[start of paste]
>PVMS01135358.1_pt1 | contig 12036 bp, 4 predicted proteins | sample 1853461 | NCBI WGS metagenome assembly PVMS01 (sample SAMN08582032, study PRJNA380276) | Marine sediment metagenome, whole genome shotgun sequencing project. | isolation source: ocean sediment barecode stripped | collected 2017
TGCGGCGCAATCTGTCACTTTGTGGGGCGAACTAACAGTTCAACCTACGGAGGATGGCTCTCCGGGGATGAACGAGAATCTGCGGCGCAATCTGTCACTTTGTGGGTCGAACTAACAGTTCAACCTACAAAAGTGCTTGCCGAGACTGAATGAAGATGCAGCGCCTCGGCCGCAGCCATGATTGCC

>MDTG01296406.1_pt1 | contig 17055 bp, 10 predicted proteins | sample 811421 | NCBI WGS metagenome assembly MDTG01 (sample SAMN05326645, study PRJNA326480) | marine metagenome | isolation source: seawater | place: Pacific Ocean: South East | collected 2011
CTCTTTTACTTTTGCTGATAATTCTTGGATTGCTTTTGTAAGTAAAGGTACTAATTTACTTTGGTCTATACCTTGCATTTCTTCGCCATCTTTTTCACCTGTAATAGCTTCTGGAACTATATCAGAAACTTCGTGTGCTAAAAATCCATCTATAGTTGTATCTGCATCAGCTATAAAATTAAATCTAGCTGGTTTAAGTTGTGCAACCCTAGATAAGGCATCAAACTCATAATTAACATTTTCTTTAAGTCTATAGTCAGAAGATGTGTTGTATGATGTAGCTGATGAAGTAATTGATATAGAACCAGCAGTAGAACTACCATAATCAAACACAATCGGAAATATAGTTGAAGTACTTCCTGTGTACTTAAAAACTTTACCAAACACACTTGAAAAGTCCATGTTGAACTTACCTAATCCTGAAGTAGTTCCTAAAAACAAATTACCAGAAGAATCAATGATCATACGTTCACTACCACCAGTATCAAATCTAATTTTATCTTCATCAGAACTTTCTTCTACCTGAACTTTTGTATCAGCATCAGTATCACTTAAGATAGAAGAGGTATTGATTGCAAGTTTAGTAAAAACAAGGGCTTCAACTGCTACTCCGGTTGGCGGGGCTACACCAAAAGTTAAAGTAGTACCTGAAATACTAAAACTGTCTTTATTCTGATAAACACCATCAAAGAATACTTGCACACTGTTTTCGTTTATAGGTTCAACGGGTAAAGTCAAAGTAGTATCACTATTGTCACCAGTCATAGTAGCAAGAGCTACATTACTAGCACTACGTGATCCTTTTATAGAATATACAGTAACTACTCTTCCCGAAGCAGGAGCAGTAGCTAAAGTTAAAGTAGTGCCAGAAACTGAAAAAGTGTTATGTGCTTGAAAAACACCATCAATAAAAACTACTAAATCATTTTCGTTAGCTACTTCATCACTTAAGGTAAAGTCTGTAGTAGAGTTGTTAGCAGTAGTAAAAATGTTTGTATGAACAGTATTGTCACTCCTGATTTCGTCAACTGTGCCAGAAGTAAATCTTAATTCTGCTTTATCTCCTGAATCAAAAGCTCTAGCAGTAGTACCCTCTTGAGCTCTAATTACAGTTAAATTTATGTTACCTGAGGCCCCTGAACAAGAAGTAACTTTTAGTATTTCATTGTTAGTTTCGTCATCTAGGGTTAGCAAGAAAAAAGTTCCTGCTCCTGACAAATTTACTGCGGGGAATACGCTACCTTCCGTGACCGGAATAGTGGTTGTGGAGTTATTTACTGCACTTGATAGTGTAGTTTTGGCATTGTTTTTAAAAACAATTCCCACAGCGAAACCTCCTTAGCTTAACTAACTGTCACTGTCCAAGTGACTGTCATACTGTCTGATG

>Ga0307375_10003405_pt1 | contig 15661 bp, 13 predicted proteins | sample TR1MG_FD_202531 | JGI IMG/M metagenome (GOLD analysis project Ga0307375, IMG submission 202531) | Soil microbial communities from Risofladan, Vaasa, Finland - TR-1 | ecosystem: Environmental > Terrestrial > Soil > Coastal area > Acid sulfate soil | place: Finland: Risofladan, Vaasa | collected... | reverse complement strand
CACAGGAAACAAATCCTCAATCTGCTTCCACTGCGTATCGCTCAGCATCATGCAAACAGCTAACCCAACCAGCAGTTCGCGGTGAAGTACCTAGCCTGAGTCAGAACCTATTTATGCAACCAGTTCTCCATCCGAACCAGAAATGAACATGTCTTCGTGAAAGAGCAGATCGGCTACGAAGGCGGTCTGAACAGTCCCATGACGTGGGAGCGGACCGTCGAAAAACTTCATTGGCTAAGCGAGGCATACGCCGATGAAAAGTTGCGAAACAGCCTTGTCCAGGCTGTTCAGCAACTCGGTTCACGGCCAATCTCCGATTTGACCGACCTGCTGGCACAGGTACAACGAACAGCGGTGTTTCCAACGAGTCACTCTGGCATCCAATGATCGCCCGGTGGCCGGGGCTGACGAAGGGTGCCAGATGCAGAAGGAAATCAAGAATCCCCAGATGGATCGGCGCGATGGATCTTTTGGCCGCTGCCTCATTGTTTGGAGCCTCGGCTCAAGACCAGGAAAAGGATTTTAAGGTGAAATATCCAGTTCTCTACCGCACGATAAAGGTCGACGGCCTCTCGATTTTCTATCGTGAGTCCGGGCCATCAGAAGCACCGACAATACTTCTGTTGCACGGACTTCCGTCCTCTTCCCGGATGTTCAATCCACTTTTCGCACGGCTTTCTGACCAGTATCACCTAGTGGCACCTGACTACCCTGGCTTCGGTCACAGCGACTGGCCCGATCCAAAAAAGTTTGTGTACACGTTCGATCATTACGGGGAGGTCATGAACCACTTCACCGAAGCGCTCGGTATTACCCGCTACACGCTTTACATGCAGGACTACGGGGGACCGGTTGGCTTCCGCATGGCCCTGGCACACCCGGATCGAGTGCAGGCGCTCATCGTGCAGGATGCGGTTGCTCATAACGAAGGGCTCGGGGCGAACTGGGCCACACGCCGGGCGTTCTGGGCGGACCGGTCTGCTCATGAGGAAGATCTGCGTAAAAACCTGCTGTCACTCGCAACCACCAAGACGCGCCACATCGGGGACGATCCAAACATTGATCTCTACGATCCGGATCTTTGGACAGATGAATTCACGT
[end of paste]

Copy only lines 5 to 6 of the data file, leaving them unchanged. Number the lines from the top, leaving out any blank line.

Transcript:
>Ga0307375_10003405_pt1 | contig 15661 bp, 13 predicted proteins | sample TR1MG_FD_202531 | JGI IMG/M metagenome (GOLD analysis project Ga0307375, IMG submission 202531) | Soil microbial communities from Risofladan, Vaasa, Finland - TR-1 | ecosystem: Environmental > Terrestrial > Soil > Coastal area > Acid sulfate soil | place: Finland: Risofladan, Vaasa | collected... | reverse complement strand
CACAGGAAACAAATCCTCAATCTGCTTCCACTGCGTATCGCTCAGCATCATGCAAACAGCTAACCCAACCAGCAGTTCGCGGTGAAGTACCTAGCCTGAGTCAGAACCTATTTATGCAACCAGTTCTCCATCCGAACCAGAAATGAACATGTCTTCGTGAAAGAGCAGATCGGCTACGAAGGCGGTCTGAACAGTCCCATGACGTGGGAGCGGACCGTCGAAAAACTTCATTGGCTAAGCGAGGCATACGCCGATGAAAAGTTGCGAAACAGCCTTGTCCAGGCTGTTCAGCAACTCGGTTCACGGCCAATCTCCGATTTGACCGACCTGCTGGCACAGGTACAACGAACAGCGGTGTTTCCAACGAGTCACTCTGGCATCCAATGATCGCCCGGTGGCCGGGGCTGACGAAGGGTGCCAGATGCAGAAGGAAATCAAGAATCCCCAGATGGATCGGCGCGATGGATCTTTTGGCCGCTGCCTCATTGTTTGGAGCCTCGGCTCAAGACCAGGAAAAGGATTTTAAGGTGAAATATCCAGTTCTCTACCGCACGATAAAGGTCGACGGCCTCTCGATTTTCTATCGTGAGTCCGGGCCATCAGAAGCACCGACAATACTTCTGTTGCACGGACTTCCGTCCTCTTCCCGGATGTTCAATCCACTTTTCGCACGGCTTTCTGACCAGTATCACCTAGTGGCACCTGACTACCCTGGCTTCGGTCACAGCGACTGGCCCGATCCAAAAAAGTTTGTGTACACGTTCGATCATTACGGGGAGGTCATGAACCACTTCACCGAAGCGCTCGGTATTACCCGCTACACGCTTTACATGCAGGACTACGGGGGACCGGTTGGCTTCCGCATGGCCCTGGCACACCCGGATCGAGTGCAGGCGCTCATCGTGCAGGATGCGGTTGCTCATAACGAAGGGCTCGGGGCGAACTGGGCCACACGCCGGGCGTTCTGGGCGGACCGGTCTGCTCATGAGGAAGATCTGCGTAAAAACCTGCTGTCACTCGCAACCACCAAGACGCGCCACATCGGGGACGATCCAAACATTGATCTCTACGATCCGGATCTTTGGACAGATGAATTCACGT